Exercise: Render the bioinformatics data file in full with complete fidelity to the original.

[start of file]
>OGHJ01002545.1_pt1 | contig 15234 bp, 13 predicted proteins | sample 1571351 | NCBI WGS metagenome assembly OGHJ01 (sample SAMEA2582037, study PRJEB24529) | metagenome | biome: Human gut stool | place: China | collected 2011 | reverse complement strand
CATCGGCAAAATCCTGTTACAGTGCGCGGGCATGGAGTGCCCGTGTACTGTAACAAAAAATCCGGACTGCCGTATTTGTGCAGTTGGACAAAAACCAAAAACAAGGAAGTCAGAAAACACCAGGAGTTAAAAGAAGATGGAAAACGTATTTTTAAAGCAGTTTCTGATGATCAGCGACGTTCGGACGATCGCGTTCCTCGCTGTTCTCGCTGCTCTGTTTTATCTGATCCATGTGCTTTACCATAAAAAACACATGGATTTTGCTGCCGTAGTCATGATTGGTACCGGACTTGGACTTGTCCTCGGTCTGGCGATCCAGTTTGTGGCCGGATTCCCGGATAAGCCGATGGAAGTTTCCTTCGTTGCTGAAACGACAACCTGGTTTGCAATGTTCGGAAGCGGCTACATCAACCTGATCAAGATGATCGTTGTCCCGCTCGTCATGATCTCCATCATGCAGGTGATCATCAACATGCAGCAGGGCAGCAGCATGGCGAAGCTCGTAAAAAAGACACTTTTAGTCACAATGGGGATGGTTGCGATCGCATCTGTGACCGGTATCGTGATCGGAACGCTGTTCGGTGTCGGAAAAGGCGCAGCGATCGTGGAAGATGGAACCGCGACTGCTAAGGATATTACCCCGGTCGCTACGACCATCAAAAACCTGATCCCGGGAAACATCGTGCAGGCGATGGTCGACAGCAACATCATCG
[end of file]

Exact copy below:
>OGHJ01002545.1_pt1 | contig 15234 bp, 13 predicted proteins | sample 1571351 | NCBI WGS metagenome assembly OGHJ01 (sample SAMEA2582037, study PRJEB24529) | metagenome | biome: Human gut stool | place: China | collected 2011 | reverse complement strand
CATCGGCAAAATCCTGTTACAGTGCGCGGGCATGGAGTGCCCGTGTACTGTAACAAAAAATCCGGACTGCCGTATTTGTGCAGTTGGACAAAAACCAAAAACAAGGAAGTCAGAAAACACCAGGAGTTAAAAGAAGATGGAAAACGTATTTTTAAAGCAGTTTCTGATGATCAGCGACGTTCGGACGATCGCGTTCCTCGCTGTTCTCGCTGCTCTGTTTTATCTGATCCATGTGCTTTACCATAAAAAACACATGGATTTTGCTGCCGTAGTCATGATTGGTACCGGACTTGGACTTGTCCTCGGTCTGGCGATCCAGTTTGTGGCCGGATTCCCGGATAAGCCGATGGAAGTTTCCTTCGTTGCTGAAACGACAACCTGGTTTGCAATGTTCGGAAGCGGCTACATCAACCTGATCAAGATGATCGTTGTCCCGCTCGTCATGATCTCCATCATGCAGGTGATCATCAACATGCAGCAGGGCAGCAGCATGGCGAAGCTCGTAAAAAAGACACTTTTAGTCACAATGGGGATGGTTGCGATCGCATCTGTGACCGGTATCGTGATCGGAACGCTGTTCGGTGTCGGAAAAGGCGCAGCGATCGTGGAAGATGGAACCGCGACTGCTAAGGATATTACCCCGGTCGCTACGACCATCAAAAACCTGATCCCGGGAAACATCGTGCAGGCGATGGTCGACAGCAACATCATCG